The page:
City Council meeting of October 26, 1999
Council wants say in school plans
Council will ask the Toronto District School Board to give City staff an opportunity for input before the board acts on its plans to close thirty schools over the next three years. City officials have concerns because the City uses schools for recreation, child care and public health programs. Finding alternative facilities could cost millions of dollars and create hardships for the communities involved.
Hostel for elderly men
Council approved a plan to move 60 elderly residents of the downtown Seaton House men's shelter to a former nursing home on Kingston Road near the Scarborough Bluffs. The decision followed extensive debate about the merits of the City operating such a residence in a neighbourhood that has opposed it. Use of the facility, which will free up beds at Seaton House, is part of Council's effort to resolve the shortage of emergency shelters for homeless single men.
Funding for homelessness initiatives
Council established a Mayor's Homeless Initiative Reserve Fund of up to $5 million in 1999 to support capital projects that are designed to provide stable housing for high risk and homeless people. The Shelter, Support and Housing division will work with community agencies to identify proposals and projects that can proceed immediately.
More actions on homelessness
Council passed several new measures aimed at the problem of homelessness in Toronto. A team of councillors, staff and hospital representatives will take steps to make sure patients have places to go before discharge from hospital. In addition, the City will establish a committee dealing specifically with aboriginal homelessness, and will create an annual report card to monitor the success of homeless and housing initiatives.
Clearing snow from sidewalks
The City will phase in a plan to clear snow from sidewalks throughout Toronto. Council approved a plan that will expand the current, limited clearing of sidewalks to include arterial roads and streetcar routes this winter. Within four years, the City will be clearing all municipal sidewalks. The funding is based on eight snow clearings a year using small tractors.
Proposal for GO bus terminal
Council expressed support for GO Transit's interest in purchasing the old CP Express site east of Bay Street at Union Station for use as an interim GO bus terminal. At present, dozens of GO buses stop daily along Front Street at Union Station to pick up and discharge passengers. Purchase of the CP Express site is a component of the City's proposal to buy Union Station.
Review of City's licensing bylaw
Council endorsed plans to review the municipal licensing of businesses in the amalgamated city. The review will address issues such as whether current licensing is excessive and whether the City's costs for services such as health inspections are fully recovered by the current fees.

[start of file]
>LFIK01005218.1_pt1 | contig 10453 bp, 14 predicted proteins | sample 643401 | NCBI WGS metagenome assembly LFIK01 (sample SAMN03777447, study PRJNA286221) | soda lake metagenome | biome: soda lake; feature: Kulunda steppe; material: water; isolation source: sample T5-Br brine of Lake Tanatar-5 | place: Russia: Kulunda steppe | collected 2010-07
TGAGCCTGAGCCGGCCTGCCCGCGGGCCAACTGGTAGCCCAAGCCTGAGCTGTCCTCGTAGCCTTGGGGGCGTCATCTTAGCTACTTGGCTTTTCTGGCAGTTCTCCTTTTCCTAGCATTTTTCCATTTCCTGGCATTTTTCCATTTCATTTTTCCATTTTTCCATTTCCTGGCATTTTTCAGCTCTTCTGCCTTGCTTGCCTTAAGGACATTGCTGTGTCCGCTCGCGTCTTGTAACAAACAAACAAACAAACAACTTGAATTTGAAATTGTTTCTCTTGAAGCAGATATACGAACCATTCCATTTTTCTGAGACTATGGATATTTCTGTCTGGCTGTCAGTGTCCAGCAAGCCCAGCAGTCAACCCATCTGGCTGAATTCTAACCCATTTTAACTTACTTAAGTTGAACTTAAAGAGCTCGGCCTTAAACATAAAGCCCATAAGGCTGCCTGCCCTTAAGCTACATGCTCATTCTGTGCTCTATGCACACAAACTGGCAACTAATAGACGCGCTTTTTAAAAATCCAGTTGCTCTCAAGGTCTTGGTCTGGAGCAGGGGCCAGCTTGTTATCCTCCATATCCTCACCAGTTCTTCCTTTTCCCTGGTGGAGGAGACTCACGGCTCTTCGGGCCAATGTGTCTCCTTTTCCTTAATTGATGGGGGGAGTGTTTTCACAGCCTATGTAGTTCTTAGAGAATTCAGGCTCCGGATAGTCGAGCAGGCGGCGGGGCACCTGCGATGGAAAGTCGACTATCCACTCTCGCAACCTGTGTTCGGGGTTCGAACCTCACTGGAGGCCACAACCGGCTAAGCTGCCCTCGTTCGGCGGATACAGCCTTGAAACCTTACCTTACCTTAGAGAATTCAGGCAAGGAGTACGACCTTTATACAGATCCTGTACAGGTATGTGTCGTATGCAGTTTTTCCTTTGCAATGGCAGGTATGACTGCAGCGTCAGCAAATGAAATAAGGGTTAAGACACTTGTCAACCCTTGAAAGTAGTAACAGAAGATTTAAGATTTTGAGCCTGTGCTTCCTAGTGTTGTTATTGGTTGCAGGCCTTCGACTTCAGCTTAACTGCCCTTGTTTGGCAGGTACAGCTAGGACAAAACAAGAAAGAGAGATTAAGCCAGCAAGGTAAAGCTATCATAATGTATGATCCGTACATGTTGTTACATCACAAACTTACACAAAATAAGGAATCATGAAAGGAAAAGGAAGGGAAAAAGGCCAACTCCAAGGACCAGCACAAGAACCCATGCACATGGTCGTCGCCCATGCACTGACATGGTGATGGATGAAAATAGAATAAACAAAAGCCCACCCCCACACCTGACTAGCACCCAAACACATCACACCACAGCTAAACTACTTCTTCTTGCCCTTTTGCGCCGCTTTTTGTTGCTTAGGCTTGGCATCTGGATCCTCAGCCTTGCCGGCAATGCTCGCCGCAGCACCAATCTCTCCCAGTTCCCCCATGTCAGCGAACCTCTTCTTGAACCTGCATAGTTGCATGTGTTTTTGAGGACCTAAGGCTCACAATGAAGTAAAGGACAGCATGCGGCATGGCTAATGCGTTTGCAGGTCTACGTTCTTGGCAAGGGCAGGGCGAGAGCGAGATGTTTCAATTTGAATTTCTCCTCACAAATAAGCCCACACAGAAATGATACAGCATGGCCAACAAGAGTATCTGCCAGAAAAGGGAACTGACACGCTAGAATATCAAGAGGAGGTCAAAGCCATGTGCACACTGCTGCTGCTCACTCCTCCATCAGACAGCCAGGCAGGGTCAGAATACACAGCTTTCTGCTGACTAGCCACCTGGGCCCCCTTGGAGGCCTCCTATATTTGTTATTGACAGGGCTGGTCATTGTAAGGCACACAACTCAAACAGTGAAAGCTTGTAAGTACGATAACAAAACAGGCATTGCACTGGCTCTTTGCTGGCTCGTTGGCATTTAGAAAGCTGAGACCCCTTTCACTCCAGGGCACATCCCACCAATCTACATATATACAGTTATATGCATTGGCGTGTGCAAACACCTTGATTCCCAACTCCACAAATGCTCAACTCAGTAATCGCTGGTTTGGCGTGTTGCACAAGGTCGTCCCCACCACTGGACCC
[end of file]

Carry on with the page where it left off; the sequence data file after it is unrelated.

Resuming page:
Lawsuit against U.S. polluters
Toronto will join the State of New York in a lawsuit against 17 coal-fired power plants in the United States that have allegedly failed to comply with requirements for control of gas emissions. Toronto's smog problems are attributed in part to coal-powered electricity plants in the mid-western states.
Electrical power from windmills
Council expressed its support in principle for an electricity-generating windmill demonstration project in Toronto. The project, a joint venture of Toronto Hydro and a local environmental group, will support the City's efforts to reduce local carbon dioxide emissions. A report says two windmills, or wind turbines, can meet the electricity needs of more than 500 households.
End of flat-rate water billing
The City will implement a mandatory program to convert 85,000 monthly flat-rate accounts in the former City of Toronto and 1,500 in former Etobicoke to metered billing. Council approved the plan to install water meters, specifying that the cost will be covered by revenue from water customers in the former City of Toronto.
Modernizing municipal water plants
The Water and Wastewater division will proceed with an ambitious project to modernize the operation of its water supply and sewage treatment facilities. The program, called Works Best Practices, involves changes in work and management practices, organization and technology that are expected to result in significant reductions in operating costs while maintaining and even improving present water quality. Council approved a series of contracts, including one with a firm that heads a consortium of companies guiding the implementation.
Operating budget for 2000
Council endorsed a process and schedule for the 2000 operating budget. The schedule calls for the submission of City agencies' proposed budgets by November 1, 1999 and departments' budgets by November 15. Detailed review by the Budget Advisory Committee is scheduled to start in late January. Council's approval of a 2000 budget is anticipated in early April.
Cultivating the urban forest
Council endorsed a tree-planting program that will involve community involvement and business sponsorships to plant about 60,000 trees in Toronto as a Year 2000 project. The plantings, which are planned for a list of designated sites, are in addition to the Parks and Recreation division's normal tree-planting program.
Previous Council Highlights
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